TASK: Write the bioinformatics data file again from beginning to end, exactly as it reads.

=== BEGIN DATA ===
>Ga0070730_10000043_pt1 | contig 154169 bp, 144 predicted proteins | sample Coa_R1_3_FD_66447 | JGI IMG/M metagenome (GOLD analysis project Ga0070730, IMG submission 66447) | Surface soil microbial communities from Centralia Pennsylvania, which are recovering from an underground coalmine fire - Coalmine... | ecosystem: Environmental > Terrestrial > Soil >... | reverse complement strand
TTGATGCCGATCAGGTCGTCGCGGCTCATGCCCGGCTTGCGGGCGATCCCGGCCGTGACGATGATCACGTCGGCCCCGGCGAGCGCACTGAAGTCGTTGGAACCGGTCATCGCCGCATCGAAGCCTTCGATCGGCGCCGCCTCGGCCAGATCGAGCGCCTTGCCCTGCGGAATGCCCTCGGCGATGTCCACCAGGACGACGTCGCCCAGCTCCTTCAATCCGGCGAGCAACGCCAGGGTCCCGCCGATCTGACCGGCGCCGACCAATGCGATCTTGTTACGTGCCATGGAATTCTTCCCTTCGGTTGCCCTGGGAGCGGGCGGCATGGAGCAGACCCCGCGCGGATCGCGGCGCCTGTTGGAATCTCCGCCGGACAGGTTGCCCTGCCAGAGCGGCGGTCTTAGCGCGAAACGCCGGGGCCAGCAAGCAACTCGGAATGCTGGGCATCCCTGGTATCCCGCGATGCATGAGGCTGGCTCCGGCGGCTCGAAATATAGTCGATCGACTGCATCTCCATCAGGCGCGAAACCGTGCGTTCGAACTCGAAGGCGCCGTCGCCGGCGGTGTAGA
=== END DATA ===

>Ga0070730_10000043_pt1 | contig 154169 bp, 144 predicted proteins | sample Coa_R1_3_FD_66447 | JGI IMG/M metagenome (GOLD analysis project Ga0070730, IMG submission 66447) | Surface soil microbial communities from Centralia Pennsylvania, which are recovering from an underground coalmine fire - Coalmine... | ecosystem: Environmental > Terrestrial > Soil >... | reverse complement strand
TTGATGCCGATCAGGTCGTCGCGGCTCATGCCCGGCTTGCGGGCGATCCCGGCCGTGACGATGATCACGTCGGCCCCGGCGAGCGCACTGAAGTCGTTGGAACCGGTCATCGCCGCATCGAAGCCTTCGATCGGCGCCGCCTCGGCCAGATCGAGCGCCTTGCCCTGCGGAATGCCCTCGGCGATGTCCACCAGGACGACGTCGCCCAGCTCCTTCAATCCGGCGAGCAACGCCAGGGTCCCGCCGATCTGACCGGCGCCGACCAATGCGATCTTGTTACGTGCCATGGAATTCTTCCCTTCGGTTGCCCTGGGAGCGGGCGGCATGGAGCAGACCCCGCGCGGATCGCGGCGCCTGTTGGAATCTCCGCCGGACAGGTTGCCCTGCCAGAGCGGCGGTCTTAGCGCGAAACGCCGGGGCCAGCAAGCAACTCGGAATGCTGGGCATCCCTGGTATCCCGCGATGCATGAGGCTGGCTCCGGCGGCTCGAAATATAGTCGATCGACTGCATCTCCATCAGGCGCGAAACCGTGCGTTCGAACTCGAAGGCGCCGTCGCCGGCGGTGTAGA